This article is the absolute definition of highly anticipated for me. I adore diverse retellings! If you’re not feeling up to reading the whole article, here’s a summary of the authors involved in this project and the respective stories they’ll be retelling!

  • Spring 2021: Treasure Island — C.B. Lee (Not Your Sidekick)
  • Fall 2021: Little Women — Bethany C. Morrow (A Song Below Water)
  • Winter 2022: Robin Hood — Aminah Mae Safi (Tell Me How You Really Feel)
  • Spring 2022: Wuthering Heights — Tasha Suri (Empire of Sand)

I mean, if this list doesn’t get you absolutely dazzled with excitement, I don’t know what will. Now, if only the world could collectively figure out time travelling until then…


Book Announcement: Orisha magic in a traveling circus, forthcoming from Veronica Henry

Okay, right off the bat: The Night Circus meets N.K. Jemisin meets American Gods is one HELL of a pitch, and I am edge-of-my-seat excited for this! We truly are getting the diverse fantasies we deserve recently, and I am so very here for it.


Book Announcement: Presidential prank wars, a middle-grade forthcoming from Yamile Saied Méndez

This sounds absolutely adorable! Yamile has definitely established herself as a voice to listen for in the realm of warm Latinx children’s books—I’m still eagerly awaiting the release of her upcoming MG On These Magic Shoresand I’m very excited to see what she has up her sleeves next!

Book Community Spotlight

Book blogger: Riv at Small Stained Pages

Riv is an up and coming Taiwanese-American book blogger, and a definite voice to watch! Her blog is already beautifully organised and very aesthetic, and her shelves are filled with top-notch books that are super buzzy in the community! Check out her tiny book reviews of Spin the Dawn by Elizabeth Lim and The Kingdom of Back by Marie Lu—both excellent Asian-authored books that I personally enjoyed a lot as well.

Follow Riv on her book blog, Twitter, and Goodreads!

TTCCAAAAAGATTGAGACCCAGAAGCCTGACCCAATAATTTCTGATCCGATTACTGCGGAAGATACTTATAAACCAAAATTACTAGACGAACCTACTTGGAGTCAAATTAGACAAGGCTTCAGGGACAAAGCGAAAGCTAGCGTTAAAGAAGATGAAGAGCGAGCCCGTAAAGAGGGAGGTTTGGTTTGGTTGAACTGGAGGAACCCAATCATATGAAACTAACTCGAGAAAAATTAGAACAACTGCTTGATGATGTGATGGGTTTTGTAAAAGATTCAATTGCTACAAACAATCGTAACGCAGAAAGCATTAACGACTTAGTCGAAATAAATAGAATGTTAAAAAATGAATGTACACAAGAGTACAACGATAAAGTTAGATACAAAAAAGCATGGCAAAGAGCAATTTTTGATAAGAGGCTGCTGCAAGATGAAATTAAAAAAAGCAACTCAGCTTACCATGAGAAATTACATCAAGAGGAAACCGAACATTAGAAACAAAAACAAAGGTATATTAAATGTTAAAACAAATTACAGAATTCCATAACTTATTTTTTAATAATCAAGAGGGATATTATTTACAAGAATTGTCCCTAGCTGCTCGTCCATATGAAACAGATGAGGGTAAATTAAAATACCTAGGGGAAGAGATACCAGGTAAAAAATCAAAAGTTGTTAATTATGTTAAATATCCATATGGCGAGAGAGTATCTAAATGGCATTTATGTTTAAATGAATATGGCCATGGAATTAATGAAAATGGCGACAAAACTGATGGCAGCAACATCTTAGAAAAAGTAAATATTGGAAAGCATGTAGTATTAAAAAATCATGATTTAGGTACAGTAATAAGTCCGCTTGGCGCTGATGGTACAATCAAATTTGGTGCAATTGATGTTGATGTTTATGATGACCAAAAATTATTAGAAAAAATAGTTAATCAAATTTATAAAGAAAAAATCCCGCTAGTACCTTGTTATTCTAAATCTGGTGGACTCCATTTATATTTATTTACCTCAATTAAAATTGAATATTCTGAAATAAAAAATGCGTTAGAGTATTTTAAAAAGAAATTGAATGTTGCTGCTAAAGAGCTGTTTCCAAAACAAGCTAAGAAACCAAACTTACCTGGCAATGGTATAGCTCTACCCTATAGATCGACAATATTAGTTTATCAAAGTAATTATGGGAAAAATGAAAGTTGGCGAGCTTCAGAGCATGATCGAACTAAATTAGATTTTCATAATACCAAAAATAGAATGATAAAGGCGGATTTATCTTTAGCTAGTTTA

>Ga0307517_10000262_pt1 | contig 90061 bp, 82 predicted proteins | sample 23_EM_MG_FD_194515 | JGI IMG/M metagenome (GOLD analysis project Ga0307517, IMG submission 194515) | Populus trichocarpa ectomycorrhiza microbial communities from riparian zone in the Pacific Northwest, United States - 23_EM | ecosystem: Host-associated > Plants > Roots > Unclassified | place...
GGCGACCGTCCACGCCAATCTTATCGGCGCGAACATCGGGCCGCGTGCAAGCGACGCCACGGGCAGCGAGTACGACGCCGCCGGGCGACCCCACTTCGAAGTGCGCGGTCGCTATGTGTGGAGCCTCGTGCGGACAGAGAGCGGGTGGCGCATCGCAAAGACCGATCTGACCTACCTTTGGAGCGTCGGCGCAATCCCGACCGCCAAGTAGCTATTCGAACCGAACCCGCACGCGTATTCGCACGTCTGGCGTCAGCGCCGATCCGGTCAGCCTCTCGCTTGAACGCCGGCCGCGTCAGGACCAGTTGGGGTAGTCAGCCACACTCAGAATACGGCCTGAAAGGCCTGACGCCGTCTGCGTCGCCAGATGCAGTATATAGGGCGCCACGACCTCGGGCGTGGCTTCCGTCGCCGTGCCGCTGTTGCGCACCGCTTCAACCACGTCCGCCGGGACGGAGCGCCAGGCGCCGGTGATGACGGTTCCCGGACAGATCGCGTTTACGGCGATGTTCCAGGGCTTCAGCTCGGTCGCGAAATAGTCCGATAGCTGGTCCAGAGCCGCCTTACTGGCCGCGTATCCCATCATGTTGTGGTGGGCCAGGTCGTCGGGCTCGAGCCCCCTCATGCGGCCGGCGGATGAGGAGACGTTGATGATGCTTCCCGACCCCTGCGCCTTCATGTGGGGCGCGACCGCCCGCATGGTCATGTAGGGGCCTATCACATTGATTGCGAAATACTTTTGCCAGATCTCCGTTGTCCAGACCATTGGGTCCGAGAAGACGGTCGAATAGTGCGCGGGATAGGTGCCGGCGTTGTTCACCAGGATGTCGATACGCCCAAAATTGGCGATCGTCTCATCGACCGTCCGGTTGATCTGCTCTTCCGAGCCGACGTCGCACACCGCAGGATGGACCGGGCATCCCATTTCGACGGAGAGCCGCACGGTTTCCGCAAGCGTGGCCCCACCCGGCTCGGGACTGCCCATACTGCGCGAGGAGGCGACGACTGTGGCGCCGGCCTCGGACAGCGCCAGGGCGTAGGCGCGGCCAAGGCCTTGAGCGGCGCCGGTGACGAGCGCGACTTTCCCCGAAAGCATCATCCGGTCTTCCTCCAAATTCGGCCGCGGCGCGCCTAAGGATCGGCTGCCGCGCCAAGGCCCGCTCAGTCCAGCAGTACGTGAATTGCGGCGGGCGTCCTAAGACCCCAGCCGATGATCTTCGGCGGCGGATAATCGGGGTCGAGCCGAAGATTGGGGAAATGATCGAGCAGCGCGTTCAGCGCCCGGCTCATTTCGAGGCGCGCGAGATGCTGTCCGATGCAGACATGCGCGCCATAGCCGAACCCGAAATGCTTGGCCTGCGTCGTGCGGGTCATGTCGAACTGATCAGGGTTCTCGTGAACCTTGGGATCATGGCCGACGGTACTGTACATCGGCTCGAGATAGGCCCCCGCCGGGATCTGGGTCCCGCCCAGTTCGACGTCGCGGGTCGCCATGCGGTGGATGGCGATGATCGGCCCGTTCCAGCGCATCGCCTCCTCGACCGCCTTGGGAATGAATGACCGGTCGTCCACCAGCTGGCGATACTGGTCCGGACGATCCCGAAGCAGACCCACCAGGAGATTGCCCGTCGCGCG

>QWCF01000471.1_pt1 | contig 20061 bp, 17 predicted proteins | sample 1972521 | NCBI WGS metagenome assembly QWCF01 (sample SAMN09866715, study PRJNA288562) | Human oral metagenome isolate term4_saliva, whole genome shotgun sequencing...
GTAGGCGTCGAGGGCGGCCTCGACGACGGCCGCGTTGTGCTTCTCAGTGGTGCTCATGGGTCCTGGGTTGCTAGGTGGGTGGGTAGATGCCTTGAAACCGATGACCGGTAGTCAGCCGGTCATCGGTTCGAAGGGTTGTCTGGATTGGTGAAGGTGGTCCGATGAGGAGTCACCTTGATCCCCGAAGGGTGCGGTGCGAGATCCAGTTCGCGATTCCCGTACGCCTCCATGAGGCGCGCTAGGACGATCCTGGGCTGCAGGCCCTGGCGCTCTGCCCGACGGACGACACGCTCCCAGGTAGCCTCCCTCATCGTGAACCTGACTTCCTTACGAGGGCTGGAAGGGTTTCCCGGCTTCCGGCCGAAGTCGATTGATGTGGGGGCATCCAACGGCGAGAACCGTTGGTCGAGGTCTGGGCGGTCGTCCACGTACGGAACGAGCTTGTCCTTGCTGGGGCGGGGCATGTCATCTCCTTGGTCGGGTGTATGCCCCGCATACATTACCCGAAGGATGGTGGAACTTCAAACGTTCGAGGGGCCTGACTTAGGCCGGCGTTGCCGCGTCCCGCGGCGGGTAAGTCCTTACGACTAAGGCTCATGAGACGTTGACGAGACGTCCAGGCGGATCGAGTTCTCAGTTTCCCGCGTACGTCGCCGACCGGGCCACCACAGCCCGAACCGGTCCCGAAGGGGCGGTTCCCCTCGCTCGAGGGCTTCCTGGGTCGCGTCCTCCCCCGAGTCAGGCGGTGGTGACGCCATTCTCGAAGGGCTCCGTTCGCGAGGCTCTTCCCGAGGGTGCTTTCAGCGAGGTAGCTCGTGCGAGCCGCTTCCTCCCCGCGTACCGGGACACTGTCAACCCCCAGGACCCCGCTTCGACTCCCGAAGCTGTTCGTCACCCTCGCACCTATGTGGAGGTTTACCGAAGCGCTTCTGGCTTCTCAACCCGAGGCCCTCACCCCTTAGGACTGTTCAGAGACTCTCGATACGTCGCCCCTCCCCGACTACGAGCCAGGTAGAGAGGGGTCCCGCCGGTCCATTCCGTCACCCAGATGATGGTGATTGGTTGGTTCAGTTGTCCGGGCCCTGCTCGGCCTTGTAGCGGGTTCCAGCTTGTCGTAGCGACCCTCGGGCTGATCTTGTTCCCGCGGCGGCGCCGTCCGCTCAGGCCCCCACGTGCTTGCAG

Bookstagrammer: Paris at parisperusing

View this post on Instagram

5✨ It starts with a death: 12-year-old Lucy and 11-year-old Sam — siblings, something like sisters — wake to find their Ba dead in the thick of the night, years after Ma chose a ghost life of her own. Even as Ba’s life comes to an end, his vestige of tough love remains a warm wound against Lucy’s cheek and a pang of pride in his beloved “son” Sam, who, guns blazing, leads the way in a tortuous journey to lay Ba to rest in a proper burial. While fending for each other in the uncharted hills of the West, Lucy and Sam must confront their grief, identity, and long-kept secrets with little more than the compass of their youth to guide them. After months in the wild, the siblings find themselves at a crossroads that will alter the next five years of their life: poor Lucy becomes a confidant to a wealthy friend, Sam an outlaw prospecting the hills for gold, or perhaps for Ba. As if witnessing the trajectories of Sam and Lucy’s lives weren’t devastating as it were, it is all the stories kept hidden away from these orphans that makes the pain an anchor upon the reader’s heart, even more for where their stories end. It is what we learn about Ma and Ba when it is too late, and how trauma trickles down in the most unimaginable ways that make this book so larger than life. C Pam Zhang's How Much of These Hills Is Gold is an indelible tale about a family of four withered to two siblings whose paths are blown asunder by the gale of death, secrecy, lies, and displacement — all in search for the American Dream. Written with compelling language, oral tradition, and eidetic imagination, Zhang’s debut invokes not only the land on which those gilded hills were born, but a country built on broken promises, lost cultures, and rewritten histories. Iconoclastic and formidable, this book bears the brunt of an unforgettable writer who should be described as nothing less than a force of nature. (Thank you for sending my way, Riverhead! 💙)

A post shared by Paris (@parisperusing) on

Friend, do you see what I see? The eloquence of this review, its words flowing like a river; the meticulous-yet-somehow-candid composition of the photo, the desaturated vintage-like editing—everything in Paris’ Instagram is an expert curation of both pictures and words celebrating wonderfully diverse books by all sorts of different authors. The book in this photo (C. Pam Zhang’s How Much of These Hills is Gold) was already on my anticipated TBR, but now I just want to devour it cover-to-cover. Go check out Paris’ work, friends, I promise it’s a worthy investment!

Follow Paris on his bookstagram, Goodreads and book blog!


Booktuber: Francina Simone

Friends, Francina’s takes on bookish discourse come from one of the funniest and most refreshing voices I’ve heard in a while, and I’m honestly angry at myself for not discovering her videos sooner. I first knew about Francina when her video on American Dirt (but really it’s also about why these fiascos keep happening in literature) popped up on my recommendations, and I’ve since been absolutely binging her videos. I looooved her video about how important books aren’t necessarily good, which is such an important concept to grasp when we talk about diversity in books. If you watch anything on YouTube this week, make it one of Francina’s videos.

Follow Francina on booktube, Twitter, and add her upcoming YA book to Goodreads!